The company was known for running their computer operations on a main frame computer system that utilized an Ultimate operating system (also known as PICK), an early computer system similar to typical SQL database server systems that operate today. As was the case with the Seattle First National Bank Capital Management Project (using the same operating system) during the mid to late 1980s, this computer system was known to be very unreliable, with hard drive crashes and various indexing problems during downtime (as a result of lengthy recovery procedures) that resulted in database management and I.T. management problems (see Oregon State University case study on the Seattle First National Bank Capital Management Project for details), but the company was more successful in its applications than Seafirst before the system was discontinued in 1999.


Seattle FilmWorks was renamed In 2000, six plaintiffs took legal action against PhotoWorks at King County Superior Court, Seattle. The action alleged that FilmWorks had engaged in deceptive practices as its film could only be developed by the company and that 'free' rolls of film were actually charged for. The company settled the claims out-of-court, and promised to give 900,000 free rolls of C-41 film to its customers within one year and 300,000 rolls to customers that did not qualify as part of the first group but who requested a roll in the following six months. PhotoWorks also agreed to stop claiming its film could only be developed by PhotoWorks.[10] In 2001, PhotoWorks operated 35 retail outlets, but began closing them as it concentrated upon its mail order and internet business. By August 2003, only eight of these outlets remained when the company announced that these would be closed by the end of September 2003.[11] PhotoWorks discontinued all film processing in 2010 after it was purchased by American Greetings. PhotoWorks ceased operations in all forms in early 2011 and sold its customer list to Shutterfly.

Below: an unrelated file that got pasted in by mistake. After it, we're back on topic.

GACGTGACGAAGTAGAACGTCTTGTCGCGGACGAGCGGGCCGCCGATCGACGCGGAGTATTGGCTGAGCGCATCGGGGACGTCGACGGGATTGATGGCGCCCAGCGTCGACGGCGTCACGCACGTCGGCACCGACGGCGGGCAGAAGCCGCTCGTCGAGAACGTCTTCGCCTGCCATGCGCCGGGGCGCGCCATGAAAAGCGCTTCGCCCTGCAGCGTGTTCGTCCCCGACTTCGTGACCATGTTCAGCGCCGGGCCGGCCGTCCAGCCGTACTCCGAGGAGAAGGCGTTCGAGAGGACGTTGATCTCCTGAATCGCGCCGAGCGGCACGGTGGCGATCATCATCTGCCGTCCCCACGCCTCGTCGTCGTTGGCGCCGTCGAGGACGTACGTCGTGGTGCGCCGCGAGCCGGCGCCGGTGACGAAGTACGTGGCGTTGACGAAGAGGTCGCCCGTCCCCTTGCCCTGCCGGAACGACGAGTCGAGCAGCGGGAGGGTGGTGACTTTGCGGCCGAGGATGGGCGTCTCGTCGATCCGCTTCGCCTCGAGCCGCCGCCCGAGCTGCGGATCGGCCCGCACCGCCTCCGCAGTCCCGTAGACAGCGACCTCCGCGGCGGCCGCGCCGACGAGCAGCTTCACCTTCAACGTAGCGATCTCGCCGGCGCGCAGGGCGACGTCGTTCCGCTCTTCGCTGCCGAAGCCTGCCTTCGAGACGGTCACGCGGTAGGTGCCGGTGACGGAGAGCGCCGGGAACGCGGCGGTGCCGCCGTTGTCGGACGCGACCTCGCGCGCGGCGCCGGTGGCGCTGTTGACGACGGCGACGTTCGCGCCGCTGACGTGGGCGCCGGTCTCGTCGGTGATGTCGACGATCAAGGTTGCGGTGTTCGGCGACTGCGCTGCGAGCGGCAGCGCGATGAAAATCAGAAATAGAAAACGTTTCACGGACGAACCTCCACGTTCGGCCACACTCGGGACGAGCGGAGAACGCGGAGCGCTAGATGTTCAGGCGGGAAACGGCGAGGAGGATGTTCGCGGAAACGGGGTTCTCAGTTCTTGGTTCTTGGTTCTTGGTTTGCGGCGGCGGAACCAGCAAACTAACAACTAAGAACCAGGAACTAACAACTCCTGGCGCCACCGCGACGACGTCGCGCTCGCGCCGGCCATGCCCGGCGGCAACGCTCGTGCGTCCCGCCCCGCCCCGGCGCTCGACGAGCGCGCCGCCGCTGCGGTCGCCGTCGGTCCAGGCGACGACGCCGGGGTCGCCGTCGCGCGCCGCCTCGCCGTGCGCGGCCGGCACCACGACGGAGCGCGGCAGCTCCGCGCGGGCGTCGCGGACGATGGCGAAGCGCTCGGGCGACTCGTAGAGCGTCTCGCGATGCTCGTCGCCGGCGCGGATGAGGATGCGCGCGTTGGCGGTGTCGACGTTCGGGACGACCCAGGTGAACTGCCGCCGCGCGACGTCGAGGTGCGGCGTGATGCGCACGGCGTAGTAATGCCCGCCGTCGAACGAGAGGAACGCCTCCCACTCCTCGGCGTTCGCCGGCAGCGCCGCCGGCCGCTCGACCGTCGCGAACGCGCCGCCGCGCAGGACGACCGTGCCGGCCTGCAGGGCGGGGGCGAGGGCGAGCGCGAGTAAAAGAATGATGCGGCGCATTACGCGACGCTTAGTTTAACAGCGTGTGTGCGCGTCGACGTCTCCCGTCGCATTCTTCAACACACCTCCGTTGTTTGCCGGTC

See also[edit]


  1. ^ ISA = Instrument Society of America, Tour Seattle FilmWorks, November 12, 1997
  2. ^ Seattle FilmWorks lab tour, 1997 Seattle FilmWorks, Inc.
  3. ^ Seattle Film Works · Mar 28, 11:55 AM by Dylan Doxey
  4. ^ LA Times Photo Processor Using Net to Enlarge Its Base Technology: Analysts say Seattle Filmworks' offering of pictures on disk shows its savvy marketing, April 7, 1997, by CYNTHIA FLASH with ASSOCIATED PRESS
  5. ^ The Rotarian Jun 1986, Seattle FilmWorks ad
  6. ^ Seattle Times At CameraTechs, it's still all about film, By Bibeka Shrestha, Seattle Times business reporter, September 8, 2006
  7. ^ Seattle Times PhotoWorks cropping half its work force By Brier Dudley Seattle Times technology reporter, January 22, 2005
  8. ^ "Processing Kodak Motion Picture Films, Module 7: Process ECN-2 Specifications" (PDF). Eastman Kodak Company. July 2006. Retrieved March 1, 2012.
  9. ^ "FilmWorks, WorldNet reach deal". The Seattle Times. The Seattle Times Company. January 12, 2000. Retrieved March 1, 2012.
  10. ^ "Business Digest: Seattle FilmWorks stores to close". The Seattle Times. The Seattle Times Company. August 13, 2003. Retrieved March 1, 2012.

External links[edit]